In a resounding victory for free speech, the University of Oklahoma (OU) has rescinded a September statement that banned the use of university e-mail accounts to engage in protected political expression. The reversal is a welcome confirmation of the First Amendment right of OU students, faculty, and staff to engage in protected political expression during this exciting election season and beyond.
Here’s the timeline: On September 12, Nicholas S. Hathaway, Executive Vice President and Vice President of Administration and Finance, sent an e-mail to all University of Oklahoma students, faculty, and staff, informing them that university e-mail accounts "may not be used to endorse or oppose a candidate, including the forwarding of political humor/commentary." Hathaway’s e-mail, while acknowledging that the university community may engage in "limited personal use" of university e-mail accounts, stated that even personal use "may not include political issues outside of the educational context as it places the University at risk of losing its tax exempt status."
In response, FIRE wrote OU President David L. Boren a letter on September 26, informing him that this ban violated the First Amendment rights of OU students, faculty, and staff. We wrote:
If what the university intended to do was to prevent state university employees from creating the appearance that the university endorses a particular political candidate, it has wildly overshot. While it is true that colleges are required because of their tax-exempt status or status as government agencies not to, for example, endorse a candidate, it is simply absurd to argue that any partisan political speech in which employees or students engage using their e-mail accounts can be banned. Indeed, by placing such a blanket restriction on political speech, the University of Oklahoma is in clear violation of its legal obligation to uphold the First Amendment on campus.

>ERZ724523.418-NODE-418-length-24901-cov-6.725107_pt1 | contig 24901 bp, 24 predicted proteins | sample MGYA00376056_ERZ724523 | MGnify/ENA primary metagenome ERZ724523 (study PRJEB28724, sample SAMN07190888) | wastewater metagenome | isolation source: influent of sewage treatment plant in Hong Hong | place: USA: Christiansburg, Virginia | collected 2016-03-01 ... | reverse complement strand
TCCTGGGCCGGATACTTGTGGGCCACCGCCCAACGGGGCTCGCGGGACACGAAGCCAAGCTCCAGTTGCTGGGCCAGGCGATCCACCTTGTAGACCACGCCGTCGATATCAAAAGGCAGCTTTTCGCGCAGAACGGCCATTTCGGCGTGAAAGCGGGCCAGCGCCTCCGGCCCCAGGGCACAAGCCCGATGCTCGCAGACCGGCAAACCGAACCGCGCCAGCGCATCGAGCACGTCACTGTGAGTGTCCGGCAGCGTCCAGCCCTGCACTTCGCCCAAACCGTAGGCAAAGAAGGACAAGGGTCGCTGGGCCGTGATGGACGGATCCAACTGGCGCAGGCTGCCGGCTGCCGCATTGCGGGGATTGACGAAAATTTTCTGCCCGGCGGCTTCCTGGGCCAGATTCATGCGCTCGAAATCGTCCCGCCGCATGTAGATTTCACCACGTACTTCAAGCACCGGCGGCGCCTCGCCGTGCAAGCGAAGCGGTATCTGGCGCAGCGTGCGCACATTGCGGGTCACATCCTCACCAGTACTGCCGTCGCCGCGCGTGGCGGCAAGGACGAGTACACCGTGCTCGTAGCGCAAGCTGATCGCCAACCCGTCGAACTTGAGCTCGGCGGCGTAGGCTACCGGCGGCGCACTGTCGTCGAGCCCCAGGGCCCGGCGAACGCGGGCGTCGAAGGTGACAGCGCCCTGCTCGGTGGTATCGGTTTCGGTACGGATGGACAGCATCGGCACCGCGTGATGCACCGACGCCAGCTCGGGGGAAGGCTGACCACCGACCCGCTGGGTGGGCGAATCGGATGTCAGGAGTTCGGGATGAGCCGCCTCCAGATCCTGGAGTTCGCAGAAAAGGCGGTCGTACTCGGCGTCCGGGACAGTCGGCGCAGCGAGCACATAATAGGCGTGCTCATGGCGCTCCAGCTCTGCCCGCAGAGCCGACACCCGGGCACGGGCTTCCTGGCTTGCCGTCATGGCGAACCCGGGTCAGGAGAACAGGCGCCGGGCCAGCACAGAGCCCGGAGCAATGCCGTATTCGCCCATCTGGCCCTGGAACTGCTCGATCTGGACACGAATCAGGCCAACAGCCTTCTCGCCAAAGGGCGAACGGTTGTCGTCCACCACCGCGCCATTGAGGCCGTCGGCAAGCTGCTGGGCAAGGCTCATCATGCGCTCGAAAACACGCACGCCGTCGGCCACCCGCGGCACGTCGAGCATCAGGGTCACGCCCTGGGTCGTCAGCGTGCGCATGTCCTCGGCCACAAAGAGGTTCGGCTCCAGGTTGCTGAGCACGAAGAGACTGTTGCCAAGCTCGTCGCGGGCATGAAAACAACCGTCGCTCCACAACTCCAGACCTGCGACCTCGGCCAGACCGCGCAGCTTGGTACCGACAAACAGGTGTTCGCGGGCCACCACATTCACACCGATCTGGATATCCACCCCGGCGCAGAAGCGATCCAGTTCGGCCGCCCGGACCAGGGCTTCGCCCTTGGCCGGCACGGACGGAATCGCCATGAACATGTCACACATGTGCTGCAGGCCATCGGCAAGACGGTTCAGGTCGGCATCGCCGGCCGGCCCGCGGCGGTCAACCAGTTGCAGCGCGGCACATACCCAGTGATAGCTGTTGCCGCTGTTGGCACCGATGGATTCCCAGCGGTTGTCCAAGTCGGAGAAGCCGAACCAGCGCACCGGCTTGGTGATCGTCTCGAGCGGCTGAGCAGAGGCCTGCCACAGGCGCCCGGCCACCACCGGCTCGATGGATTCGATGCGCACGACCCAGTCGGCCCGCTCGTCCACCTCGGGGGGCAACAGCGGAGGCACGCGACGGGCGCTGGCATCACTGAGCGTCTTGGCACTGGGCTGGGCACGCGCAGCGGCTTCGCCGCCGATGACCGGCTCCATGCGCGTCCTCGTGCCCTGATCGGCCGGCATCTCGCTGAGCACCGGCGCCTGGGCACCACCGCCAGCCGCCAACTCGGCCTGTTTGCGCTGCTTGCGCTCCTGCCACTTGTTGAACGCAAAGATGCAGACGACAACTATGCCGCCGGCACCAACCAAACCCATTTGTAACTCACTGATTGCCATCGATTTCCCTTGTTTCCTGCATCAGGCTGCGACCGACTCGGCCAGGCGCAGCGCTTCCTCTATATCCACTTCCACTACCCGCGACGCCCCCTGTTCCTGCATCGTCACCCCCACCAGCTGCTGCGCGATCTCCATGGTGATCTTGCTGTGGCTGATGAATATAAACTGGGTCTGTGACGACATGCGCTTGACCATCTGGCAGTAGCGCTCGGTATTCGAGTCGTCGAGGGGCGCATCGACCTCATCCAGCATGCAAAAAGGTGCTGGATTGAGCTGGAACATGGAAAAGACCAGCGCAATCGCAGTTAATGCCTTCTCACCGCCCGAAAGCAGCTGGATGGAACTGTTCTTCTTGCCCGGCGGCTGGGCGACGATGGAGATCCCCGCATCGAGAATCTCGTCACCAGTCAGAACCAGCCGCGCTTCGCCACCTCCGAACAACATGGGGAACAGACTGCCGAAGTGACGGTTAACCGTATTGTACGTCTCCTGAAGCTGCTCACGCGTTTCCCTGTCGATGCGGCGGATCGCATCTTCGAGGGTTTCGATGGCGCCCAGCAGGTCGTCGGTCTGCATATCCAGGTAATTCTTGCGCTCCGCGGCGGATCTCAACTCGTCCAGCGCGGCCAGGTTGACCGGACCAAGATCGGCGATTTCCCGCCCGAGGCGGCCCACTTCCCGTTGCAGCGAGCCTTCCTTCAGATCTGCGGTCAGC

Boren responded to FIRE on October 13, clarifying Hathaway’s statement. Boren wrote that OU "in no way intended for the e-mail to reflect a stifling of any individual’s rights to First Amendment [sic] or its freedoms." Boren also made clear that the "personal use" of university e-mail accounts was not intended to be restricted; rather, Boren explained, the e-mail meant only "to reflect that to the extent discussions are attributable to the University as endorsing or opposing a political candidate, those activities are prohibited." Despite communicating this substantive clarification to FIRE, however, neither Boren nor Hathaway saw fit to send a similar clarification to the OU community to correct Hathaway’s September 12 statement.
Finally, Boren issued a university-wide clarification yesterday evening. It’s worth quoting in full:
Dear OU Community,
On September 12th an email was sent to the OU community regarding the use of our email system for political purposes. Since that time several people have inquired about the meaning of the email. I applaud those who asked the questions about this policy which was worded to make it appear overly restrictive. I am encouraged by the vigilance of members of the OU family in defense of free expression.
A university should always be a free marketplace of ideas. In addition a university has a duty to vigorously protect and defend individual freedom including the first amendment right of free speech and the right of free inquiry.
The policy has been clarified to those who have raised questions. I felt that in addition it should be clarified to the entire university community. The email of September 12th is hereby rescinded and withdrawn. Individual free speech by all members of the university community is fully protected. The earlier email was intended to remind all of us that no one should presume to speak on behalf of the university in a way that would imply that the university, as an institution, is supporting a political candidate, party or cause. This, however, does not limit the right of anyone to express individual views.
In addition, taxpayer funded public property should not be used to raise funds for a particular political candidate, party, or partisan cause.
I hope this message will clarify any earlier misunderstanding and will underline our university’s commitment to individual freedoms.
David L. Boren
We at FIRE are pleased that OU has corrected its mistake by reaffirming, in no uncertain terms, the First Amendment rights of students, faculty, and staff to engage in political expression. Additionally, we urge all students, faculty, and staff at public and private schools to check out our recently released Policy Statement on Political Activity on Campus, a comprehensive guide to your right to engage in political expression on campus.